Thirty years ago, in 1986, toymakers Bandai and Tonka introduced a generation of kids to…the Rock Lords.
The Rock Lords were a strange if not-entirely successful spin-off from Bandai’s and Tonka’s successful GoBots line that proved popular in the mid-1980s, at least before being eclipsed in the pop-culture by the very similar Transformers.
In 1986, an animated feature film called GoBots: Battle of the Rock Lords (1986) was produced, and it involved the GoBot Guardians (essentially the Autobots of this universe…) protecting “powerful living rocks” from the likes of the Renegade Cy-Kill and the leader of the evil Rock Lords; a gent named Magmar (and voiced by Telly Savalas).
Margot Kidder voiced the Rock Lord Queen, Solitaire, and Roddy McDowall played Nuggit, who was the R2D2-like character of the group.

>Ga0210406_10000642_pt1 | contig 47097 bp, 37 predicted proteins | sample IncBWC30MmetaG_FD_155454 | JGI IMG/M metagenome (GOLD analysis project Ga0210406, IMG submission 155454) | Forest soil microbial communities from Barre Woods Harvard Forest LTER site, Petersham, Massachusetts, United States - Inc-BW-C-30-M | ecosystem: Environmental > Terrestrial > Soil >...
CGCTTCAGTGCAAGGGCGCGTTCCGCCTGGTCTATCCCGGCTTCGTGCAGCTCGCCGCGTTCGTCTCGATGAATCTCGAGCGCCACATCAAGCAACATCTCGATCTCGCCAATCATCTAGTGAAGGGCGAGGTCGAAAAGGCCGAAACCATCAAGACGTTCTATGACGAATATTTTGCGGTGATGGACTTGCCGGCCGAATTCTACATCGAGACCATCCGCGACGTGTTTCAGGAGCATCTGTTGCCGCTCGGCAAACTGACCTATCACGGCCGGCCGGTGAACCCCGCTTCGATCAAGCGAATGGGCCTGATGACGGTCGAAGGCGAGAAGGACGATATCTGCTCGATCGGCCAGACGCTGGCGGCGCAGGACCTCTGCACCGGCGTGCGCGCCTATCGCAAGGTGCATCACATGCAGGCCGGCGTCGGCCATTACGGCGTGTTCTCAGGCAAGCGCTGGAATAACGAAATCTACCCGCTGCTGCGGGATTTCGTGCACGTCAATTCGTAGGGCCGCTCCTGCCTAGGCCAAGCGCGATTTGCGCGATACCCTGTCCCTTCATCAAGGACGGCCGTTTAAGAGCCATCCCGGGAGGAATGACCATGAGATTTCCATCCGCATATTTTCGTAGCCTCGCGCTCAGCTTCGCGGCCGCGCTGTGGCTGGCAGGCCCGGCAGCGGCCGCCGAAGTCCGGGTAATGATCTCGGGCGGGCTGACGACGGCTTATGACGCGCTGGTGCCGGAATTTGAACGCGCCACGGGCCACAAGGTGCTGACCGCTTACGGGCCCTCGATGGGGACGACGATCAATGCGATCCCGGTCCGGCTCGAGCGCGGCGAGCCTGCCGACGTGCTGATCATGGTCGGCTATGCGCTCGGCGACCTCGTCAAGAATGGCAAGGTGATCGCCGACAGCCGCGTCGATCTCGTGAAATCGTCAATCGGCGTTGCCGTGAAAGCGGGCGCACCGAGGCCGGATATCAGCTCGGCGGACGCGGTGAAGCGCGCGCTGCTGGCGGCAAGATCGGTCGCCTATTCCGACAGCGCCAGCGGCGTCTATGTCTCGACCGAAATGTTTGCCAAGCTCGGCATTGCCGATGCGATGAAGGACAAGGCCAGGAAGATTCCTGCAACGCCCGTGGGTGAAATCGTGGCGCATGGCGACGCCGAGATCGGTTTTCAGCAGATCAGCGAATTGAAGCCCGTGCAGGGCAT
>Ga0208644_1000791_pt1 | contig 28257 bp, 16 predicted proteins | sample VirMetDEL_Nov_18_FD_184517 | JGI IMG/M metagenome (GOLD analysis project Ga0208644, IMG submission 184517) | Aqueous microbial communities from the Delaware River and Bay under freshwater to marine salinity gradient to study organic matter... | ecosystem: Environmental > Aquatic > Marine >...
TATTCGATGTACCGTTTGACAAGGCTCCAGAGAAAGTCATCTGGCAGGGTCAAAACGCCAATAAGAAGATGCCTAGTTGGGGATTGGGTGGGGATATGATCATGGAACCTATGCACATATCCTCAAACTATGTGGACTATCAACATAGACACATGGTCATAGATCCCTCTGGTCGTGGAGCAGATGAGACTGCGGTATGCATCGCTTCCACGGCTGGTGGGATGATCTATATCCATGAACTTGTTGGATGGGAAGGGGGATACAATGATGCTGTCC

Unlike Transformers or even the GoBots, the Rock Lords didn’t actually transform into vehicles…they just transformed into…rocks. That may sound highly uninteresting and totally lacking in creativity, but the action figures were extremely well-made and durable, and could function as either ‘character,’ essentially, or a puzzle.
The protagonists in the Rock Lord universe — in addition to those named above — included Boulder, Crackpot, Marbles, and Pulver-Eyes.
The minions of Magmar included Brimstone, the two-headed Styx-and Stones, Slimestone, Tombstone, Stoneheart, to name just a few.
The denizens who had not yet picked a side, and whom I guess were supposed to be like the animals of the rock world, were called rockosaurs. “Terra Roc” was a pterodactyl, or something like one.
Another intriguing thing about the Rock Lords line of toys is that there are apparently class differences at work in the “rock” culture. There was a whole subset of these guys from the planet Quartex called Jewel Lords (with names like Solitaire, and Flamestone), and another subset called “Fossil Lords” as well.
These variations are difficult to find…and really, really expensive.
In addition to action figures and vehicles, the Rock Lords were merchandised in the 1980s with other collectibles. For instance, there was a lunch box, and a coloring book from a publisher named Golden.
Here are two TV commercials that remembers the heyday of the Rock Lords.